Former Staff Nurse Returns as CEO
Freeman says that such fellowships are rare now, but that they allowed her to gain a comprehensive management experience.
"For young nurses with management experience, it's sometimes hard to break out of the nursing manager paradigm," says Freeman, who wants to develop future leaders across nursing and non-nursing areas.
She says most hospitals have management and leadership development programs for nurses. Many hospitals pay for advanced degrees or have formal and informal mentoring programs. Sometimes the most important part is to spot the stars and encourage them to seek leadership experiences.
"When you see individuals who have capability, start working with him or her," says Freeman. With some employees, you can just spot their potential, she says. "You see critical thinking skills, organization and prioritizing skills, analytic thinking, good old common sense, people skills, knowing how to work with others, people who have a public presence and sense about them and are clear and direct.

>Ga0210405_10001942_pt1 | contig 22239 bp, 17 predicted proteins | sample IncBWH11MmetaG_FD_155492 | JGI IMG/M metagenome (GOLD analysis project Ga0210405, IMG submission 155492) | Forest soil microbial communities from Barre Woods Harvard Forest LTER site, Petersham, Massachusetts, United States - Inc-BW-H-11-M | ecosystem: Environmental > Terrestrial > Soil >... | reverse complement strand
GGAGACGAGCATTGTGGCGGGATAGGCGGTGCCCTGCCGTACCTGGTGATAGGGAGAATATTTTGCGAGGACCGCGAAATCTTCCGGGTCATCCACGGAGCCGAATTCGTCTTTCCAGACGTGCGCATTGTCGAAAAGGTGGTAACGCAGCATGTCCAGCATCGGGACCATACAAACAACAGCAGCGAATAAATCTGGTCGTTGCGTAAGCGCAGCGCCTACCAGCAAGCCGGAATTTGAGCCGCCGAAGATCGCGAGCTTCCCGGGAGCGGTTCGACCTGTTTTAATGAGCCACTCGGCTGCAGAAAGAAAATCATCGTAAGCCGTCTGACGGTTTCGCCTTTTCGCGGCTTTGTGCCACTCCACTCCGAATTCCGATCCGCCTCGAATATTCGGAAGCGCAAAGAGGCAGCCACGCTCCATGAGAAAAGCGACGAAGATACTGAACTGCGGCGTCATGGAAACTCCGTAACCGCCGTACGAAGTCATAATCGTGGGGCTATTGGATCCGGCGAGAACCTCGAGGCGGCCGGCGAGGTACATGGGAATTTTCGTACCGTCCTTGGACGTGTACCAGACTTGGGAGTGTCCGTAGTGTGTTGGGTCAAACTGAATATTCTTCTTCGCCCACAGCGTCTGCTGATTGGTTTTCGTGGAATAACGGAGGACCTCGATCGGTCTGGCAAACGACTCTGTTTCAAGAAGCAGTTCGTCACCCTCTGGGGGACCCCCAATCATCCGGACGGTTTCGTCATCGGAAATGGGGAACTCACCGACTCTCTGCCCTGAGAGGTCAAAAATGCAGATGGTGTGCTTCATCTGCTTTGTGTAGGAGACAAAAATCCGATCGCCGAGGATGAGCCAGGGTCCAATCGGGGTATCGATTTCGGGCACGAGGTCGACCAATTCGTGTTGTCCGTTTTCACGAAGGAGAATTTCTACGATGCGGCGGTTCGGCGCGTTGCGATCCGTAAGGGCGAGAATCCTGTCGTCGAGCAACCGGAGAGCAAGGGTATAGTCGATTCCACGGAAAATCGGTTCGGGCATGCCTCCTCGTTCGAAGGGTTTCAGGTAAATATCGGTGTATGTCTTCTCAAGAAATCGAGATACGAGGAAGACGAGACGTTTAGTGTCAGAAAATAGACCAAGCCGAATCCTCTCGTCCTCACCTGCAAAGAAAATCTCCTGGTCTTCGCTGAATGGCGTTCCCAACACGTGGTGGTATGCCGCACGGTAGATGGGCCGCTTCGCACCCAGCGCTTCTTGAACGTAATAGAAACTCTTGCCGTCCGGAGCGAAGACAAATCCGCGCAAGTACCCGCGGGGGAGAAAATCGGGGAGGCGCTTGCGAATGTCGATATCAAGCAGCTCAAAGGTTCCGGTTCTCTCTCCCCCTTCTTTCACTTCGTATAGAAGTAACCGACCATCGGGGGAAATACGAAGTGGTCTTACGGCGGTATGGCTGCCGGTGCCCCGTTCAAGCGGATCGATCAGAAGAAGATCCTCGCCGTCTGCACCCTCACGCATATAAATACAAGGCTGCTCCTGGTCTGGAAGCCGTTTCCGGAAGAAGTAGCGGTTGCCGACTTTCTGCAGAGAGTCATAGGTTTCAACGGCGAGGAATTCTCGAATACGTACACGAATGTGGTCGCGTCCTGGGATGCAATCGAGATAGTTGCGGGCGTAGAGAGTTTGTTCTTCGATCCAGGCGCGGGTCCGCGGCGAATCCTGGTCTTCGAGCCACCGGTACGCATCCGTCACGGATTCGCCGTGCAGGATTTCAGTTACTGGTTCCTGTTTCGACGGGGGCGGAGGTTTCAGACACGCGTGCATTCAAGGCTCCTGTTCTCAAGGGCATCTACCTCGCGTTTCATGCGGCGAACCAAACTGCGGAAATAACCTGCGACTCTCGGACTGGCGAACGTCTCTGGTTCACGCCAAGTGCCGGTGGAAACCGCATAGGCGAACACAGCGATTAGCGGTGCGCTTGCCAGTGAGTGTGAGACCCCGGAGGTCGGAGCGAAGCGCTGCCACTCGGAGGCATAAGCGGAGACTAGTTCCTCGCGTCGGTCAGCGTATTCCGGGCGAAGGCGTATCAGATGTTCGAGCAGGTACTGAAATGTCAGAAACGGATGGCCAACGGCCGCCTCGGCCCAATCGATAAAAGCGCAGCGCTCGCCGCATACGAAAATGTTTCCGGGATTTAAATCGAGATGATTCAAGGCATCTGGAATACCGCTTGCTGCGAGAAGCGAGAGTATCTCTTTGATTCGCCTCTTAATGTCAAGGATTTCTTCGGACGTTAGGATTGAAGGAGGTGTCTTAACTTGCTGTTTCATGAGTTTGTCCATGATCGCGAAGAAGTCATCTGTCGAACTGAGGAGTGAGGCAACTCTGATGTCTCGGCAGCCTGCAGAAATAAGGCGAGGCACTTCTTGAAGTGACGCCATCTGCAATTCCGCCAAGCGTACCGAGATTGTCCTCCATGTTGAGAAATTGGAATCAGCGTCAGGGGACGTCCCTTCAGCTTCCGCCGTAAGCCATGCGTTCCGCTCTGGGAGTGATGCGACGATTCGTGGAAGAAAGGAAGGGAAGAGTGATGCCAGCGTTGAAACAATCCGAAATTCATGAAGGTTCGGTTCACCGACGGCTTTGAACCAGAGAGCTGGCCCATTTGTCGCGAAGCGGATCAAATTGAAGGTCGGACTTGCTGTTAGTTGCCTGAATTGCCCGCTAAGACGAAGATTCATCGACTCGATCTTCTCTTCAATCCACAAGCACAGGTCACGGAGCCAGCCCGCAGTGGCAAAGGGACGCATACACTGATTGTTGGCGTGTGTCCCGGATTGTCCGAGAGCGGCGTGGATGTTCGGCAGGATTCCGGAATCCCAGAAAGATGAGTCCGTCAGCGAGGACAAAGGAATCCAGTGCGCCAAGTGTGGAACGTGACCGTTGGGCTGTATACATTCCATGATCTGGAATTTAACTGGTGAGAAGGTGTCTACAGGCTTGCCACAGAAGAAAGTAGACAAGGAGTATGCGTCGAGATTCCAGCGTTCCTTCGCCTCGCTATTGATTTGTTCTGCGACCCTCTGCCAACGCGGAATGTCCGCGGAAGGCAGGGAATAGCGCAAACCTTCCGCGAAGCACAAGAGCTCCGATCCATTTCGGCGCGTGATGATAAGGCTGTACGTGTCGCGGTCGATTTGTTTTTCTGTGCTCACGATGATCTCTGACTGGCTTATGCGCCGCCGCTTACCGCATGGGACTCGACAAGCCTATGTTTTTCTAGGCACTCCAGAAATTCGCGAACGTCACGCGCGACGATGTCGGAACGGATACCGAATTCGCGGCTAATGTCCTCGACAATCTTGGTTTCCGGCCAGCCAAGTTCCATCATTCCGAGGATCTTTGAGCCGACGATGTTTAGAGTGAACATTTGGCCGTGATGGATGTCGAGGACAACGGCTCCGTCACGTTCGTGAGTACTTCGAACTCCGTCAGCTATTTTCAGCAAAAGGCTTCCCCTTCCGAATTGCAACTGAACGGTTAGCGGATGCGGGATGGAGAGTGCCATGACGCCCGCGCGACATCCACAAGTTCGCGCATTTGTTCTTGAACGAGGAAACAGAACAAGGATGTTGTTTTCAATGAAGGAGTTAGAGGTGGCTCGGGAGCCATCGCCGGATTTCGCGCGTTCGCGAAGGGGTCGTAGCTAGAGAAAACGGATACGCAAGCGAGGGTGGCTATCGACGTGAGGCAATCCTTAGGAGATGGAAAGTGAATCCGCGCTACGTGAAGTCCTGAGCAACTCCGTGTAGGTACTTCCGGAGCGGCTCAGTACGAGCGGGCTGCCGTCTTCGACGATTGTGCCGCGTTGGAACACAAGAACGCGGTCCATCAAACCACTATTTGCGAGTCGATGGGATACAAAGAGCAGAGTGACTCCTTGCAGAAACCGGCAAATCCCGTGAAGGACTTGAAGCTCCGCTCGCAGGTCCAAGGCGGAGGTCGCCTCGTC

She recommends helping those potential leaders to get credentialed, giving them projects, and assigning them more responsibility to grow their leadership skills. "Technical knowledge comes and goes," says Freeman, "and is often not as important because science changes so quickly." It's the other skills that are so important to the development of the next generation of CEOs.
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Rebecca Hendren is a senior managing editor at HCPro, Inc. in Danvers, MA. She edits www.StrategiesForNurseManagers.com and manages The Leaders' Lounge blog for nurse managers. Email her at firstname.lastname@example.org.
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